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Title Image


This blog is predominately about camera trapping in California. We camera trap to save our souls and to teach primary school students about biology and conservation. We will also touch on other camera trapping news and musings, sets from afar, mediocre herpetology, sucky birding, and other natural history discussions.

Friday, July 10, 2015


I was in Chicago a couple of weeks ago and saw this book in the Art Institute of Chicago.

Books with a Fennec Fox on the cover are always going to grab my attention.

As I flipped through it I enjoyed the photographic style

But then ....


Friday, June 19, 2015


Last year I put up a nesting box at school.

The past few weeks we have spotted a pair of Western Bluebirds coming out of the box and hanging out on the power line nearby.

Today, we confirmed our hopes!

School ends next week, but I hope to tell more of their story...

Sunday, May 31, 2015

Finding the Freaks

Calochortus tiburonesis, or my white whale of the botany world

Many years ago, as a curious young person interested in the outdoors, I would spend hours researching locations in the Bay Area to explore through the site Bay Area Hiker.
It was here where I first learned of the Tiburon Mariposa Lily, while reading of hikes in Ring Mountain Open Space.

Along this wind-swept Tiburon ridge and its serpentine rocks, the freakish lily and several other rare plants have found a home in what would be a usually toxic soil.

For the lily, the ridge is its only home.

Many visits were made over the years and I never caught glimpse of the rare flower during its brief bloom -- either I was too early, too late or too poor of a observer.

Yesterday, I happened to be in Marin for CPR training and the thought randomly popped in my head to check on the lilies once more.

On what was a perfect CA spring afternoon, my partner and I ambled up the Phyllis Ellman trail along the dry grass landscape. Ithuriel's Spear were still out in strong numbers and provided a nice contrast to the yellow-brown background.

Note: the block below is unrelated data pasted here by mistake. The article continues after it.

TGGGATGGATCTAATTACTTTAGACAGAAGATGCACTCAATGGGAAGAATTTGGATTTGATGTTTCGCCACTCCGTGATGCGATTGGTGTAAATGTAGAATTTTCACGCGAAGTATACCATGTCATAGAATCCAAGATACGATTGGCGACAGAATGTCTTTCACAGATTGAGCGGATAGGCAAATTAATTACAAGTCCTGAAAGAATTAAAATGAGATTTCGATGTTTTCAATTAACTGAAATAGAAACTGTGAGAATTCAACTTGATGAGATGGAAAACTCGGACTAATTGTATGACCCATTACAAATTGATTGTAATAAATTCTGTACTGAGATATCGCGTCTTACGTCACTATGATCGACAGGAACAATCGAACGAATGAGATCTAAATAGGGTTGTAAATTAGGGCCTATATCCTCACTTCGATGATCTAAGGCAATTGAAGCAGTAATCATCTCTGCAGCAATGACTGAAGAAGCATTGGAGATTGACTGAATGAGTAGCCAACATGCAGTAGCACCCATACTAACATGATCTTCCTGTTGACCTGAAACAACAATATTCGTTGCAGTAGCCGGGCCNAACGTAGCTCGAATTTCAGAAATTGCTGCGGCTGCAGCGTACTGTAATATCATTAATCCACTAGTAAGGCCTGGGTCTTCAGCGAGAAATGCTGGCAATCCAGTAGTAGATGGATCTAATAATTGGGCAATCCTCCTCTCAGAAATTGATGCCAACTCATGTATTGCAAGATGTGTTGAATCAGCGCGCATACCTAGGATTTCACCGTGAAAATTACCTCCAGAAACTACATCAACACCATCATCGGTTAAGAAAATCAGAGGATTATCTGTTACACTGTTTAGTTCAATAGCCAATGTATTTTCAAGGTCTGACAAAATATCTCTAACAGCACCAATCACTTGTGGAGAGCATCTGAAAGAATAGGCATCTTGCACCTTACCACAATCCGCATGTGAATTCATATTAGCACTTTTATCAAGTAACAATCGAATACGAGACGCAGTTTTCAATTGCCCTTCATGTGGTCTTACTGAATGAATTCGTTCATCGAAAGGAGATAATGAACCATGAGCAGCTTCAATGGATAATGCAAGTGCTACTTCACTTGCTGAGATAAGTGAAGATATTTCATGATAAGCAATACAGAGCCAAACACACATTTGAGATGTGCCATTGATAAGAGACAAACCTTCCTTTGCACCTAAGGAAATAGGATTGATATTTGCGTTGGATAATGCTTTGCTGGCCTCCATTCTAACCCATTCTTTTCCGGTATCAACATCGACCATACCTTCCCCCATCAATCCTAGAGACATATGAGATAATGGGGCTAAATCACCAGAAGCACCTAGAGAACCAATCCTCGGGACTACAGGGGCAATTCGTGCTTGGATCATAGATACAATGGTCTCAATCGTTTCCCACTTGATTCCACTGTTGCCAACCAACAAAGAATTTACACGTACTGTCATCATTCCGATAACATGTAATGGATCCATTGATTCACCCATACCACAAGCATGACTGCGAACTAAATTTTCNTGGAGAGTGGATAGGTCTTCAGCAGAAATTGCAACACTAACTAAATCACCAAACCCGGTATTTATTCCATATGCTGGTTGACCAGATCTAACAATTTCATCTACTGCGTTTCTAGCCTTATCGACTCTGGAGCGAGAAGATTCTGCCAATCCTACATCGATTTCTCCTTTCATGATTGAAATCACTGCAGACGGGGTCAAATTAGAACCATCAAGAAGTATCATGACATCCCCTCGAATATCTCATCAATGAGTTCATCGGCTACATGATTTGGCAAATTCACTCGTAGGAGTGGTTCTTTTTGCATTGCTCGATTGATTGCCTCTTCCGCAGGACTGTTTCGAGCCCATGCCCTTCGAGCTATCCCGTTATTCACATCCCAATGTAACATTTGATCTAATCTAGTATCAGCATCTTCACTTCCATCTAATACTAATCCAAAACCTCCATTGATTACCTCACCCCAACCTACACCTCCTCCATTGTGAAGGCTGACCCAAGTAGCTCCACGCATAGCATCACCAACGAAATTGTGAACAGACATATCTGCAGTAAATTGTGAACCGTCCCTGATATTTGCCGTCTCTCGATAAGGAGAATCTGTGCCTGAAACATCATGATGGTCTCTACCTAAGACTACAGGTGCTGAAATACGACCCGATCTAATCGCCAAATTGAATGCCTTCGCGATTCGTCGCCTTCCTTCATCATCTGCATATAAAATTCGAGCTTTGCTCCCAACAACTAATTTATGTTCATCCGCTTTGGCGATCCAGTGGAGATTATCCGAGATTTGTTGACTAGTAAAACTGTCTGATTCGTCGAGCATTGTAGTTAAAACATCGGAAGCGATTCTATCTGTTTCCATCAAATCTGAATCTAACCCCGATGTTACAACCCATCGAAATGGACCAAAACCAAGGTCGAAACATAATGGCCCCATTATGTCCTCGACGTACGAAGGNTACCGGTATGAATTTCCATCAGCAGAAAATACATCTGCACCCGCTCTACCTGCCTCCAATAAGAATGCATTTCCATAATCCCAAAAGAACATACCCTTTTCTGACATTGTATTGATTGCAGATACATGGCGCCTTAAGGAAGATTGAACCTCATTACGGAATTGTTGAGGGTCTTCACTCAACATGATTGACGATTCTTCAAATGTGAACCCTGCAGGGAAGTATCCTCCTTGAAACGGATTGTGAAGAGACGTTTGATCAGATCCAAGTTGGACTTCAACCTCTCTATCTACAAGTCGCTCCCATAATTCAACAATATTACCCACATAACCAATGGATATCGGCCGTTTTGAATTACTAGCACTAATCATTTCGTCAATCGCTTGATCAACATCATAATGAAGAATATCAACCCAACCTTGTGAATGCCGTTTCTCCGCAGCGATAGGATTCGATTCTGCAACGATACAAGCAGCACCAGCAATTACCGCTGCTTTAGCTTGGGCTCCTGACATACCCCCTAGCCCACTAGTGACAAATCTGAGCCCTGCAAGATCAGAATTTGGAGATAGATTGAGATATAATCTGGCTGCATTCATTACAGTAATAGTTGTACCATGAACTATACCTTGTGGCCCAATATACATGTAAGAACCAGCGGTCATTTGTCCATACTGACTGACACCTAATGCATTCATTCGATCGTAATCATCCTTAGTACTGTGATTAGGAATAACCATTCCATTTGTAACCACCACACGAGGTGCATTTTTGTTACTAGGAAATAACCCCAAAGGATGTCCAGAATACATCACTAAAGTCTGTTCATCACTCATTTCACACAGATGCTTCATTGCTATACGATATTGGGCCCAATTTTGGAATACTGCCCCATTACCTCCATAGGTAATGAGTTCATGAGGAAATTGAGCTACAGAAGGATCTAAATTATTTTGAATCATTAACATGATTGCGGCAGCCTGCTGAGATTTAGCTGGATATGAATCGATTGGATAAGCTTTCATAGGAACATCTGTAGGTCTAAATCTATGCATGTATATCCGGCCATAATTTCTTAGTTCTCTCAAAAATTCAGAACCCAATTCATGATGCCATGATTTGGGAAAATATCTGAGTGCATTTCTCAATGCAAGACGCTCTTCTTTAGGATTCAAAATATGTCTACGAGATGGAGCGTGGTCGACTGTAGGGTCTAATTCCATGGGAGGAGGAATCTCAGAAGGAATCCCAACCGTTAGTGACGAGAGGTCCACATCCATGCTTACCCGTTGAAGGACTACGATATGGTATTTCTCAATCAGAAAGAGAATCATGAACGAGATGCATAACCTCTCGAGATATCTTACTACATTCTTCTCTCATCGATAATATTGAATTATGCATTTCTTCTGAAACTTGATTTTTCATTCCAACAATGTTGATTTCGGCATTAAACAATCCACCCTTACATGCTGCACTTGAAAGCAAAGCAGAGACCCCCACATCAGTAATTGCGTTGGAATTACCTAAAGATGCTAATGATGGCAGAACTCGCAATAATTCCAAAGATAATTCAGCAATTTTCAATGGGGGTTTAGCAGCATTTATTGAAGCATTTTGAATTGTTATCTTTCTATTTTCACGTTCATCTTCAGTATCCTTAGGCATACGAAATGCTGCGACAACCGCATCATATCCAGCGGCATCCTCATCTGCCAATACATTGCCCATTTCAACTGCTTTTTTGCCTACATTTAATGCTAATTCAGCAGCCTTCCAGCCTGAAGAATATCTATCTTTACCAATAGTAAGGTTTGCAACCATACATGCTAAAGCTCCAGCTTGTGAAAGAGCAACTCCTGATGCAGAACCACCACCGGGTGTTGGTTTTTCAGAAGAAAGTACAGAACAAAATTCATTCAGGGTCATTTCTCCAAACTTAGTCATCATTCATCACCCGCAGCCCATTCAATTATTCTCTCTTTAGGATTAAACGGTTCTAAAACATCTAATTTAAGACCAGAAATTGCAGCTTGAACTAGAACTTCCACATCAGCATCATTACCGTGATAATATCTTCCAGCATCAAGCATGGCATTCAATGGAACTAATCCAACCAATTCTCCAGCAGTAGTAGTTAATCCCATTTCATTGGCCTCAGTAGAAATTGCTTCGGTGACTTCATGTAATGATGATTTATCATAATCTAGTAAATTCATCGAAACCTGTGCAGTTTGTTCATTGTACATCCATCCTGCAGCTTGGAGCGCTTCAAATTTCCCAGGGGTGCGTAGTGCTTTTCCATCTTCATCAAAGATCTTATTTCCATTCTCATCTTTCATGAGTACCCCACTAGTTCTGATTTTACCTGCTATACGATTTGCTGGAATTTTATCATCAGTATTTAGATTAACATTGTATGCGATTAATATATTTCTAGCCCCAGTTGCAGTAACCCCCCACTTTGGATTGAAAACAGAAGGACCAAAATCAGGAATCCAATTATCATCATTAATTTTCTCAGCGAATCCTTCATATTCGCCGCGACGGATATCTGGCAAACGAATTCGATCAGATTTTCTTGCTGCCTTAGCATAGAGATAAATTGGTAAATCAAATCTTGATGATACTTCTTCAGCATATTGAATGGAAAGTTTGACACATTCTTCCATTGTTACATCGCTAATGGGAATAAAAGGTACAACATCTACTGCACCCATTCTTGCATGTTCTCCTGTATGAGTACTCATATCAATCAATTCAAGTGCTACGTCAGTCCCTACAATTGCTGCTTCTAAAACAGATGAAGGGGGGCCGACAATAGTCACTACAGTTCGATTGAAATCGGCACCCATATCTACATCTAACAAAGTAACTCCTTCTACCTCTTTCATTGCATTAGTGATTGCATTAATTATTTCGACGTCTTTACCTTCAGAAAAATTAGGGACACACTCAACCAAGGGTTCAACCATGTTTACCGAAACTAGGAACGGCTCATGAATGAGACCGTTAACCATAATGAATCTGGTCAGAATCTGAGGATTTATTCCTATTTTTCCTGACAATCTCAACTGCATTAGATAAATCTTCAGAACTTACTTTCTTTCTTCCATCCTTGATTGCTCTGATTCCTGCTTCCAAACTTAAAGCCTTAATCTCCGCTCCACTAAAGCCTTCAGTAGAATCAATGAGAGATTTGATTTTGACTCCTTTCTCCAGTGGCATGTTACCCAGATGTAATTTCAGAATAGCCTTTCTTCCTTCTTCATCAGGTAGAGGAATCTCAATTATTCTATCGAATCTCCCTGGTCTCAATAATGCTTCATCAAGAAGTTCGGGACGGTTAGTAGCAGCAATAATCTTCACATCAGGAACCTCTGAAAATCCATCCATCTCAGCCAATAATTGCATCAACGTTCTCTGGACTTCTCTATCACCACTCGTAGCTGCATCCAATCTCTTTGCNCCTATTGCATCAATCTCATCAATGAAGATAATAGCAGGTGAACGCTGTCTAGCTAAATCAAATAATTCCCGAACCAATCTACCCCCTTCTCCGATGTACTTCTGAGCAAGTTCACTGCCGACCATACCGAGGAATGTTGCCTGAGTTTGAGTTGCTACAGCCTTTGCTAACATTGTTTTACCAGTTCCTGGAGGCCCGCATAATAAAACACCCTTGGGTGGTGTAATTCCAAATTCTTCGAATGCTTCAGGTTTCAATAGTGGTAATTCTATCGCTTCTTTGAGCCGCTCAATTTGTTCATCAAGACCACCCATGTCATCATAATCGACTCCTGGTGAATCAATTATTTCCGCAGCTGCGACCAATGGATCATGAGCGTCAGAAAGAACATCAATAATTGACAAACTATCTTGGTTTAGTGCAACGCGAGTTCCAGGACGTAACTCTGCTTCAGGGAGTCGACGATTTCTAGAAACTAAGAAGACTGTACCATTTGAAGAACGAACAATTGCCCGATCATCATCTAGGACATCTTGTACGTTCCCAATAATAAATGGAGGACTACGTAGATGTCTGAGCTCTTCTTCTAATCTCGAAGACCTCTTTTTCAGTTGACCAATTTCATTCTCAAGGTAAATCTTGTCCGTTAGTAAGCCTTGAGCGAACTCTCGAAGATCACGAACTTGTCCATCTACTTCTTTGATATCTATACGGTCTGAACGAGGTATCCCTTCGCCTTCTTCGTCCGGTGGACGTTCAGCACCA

image Perhaps it was just my time, or my lady is a good luck charm -- immediately upon coming in sight of the 14 marker that is referenced as lily habitat, I spotted one right next to the trail, then another... they were all over the place!

about a half dozen in bloom

It reminded me of searching for owl pellets, how usually once you find that first one, then all the sudden it is like you can see the matrix, and the ground is actually covered in pellets.

so weird!

And then of course another great feature of Ring Mountain is that once you have brought your attention away from the ground, a few other things look pretty cool around you.


Thursday, April 9, 2015

Why Hello There

Damn it has been forever since we posted. I don't have the time for a long eloquent post so this post-bath spotted towhee will have to suffice for now. Wish the flash had fired.

Camera trapped at non-natural puddle in the Sierras last weekend. Birds gotta drink and bathe somewhere during this epic drought. Many more birds at this same puddle to follow.

Sunday, December 21, 2014

Winter Solstice

This is the final part of the three part series from a Winter Solstice set near Bon Tempe Lake in the Mt. Tam watershed.

The closers shall be the spirit animal of this half of CTC, the gray fox.
Very common to the Northern California camera trapper, these guys are usually the first to the scene, eager to sniff and rub any foul scent concoction laid down by naturalist/fauna.

This set had foxes coming in for a drink

Foxes screaming

Foxes leaping, running and knocking the camera 'round

One thing that would be neat to capture is their true leaping and climbing ability. Gray foxes have been observed to jump 4 feet high from a standing position, and have been seen denning 30 feet high high in trees. 
Perhaps a goal for this season of trapping !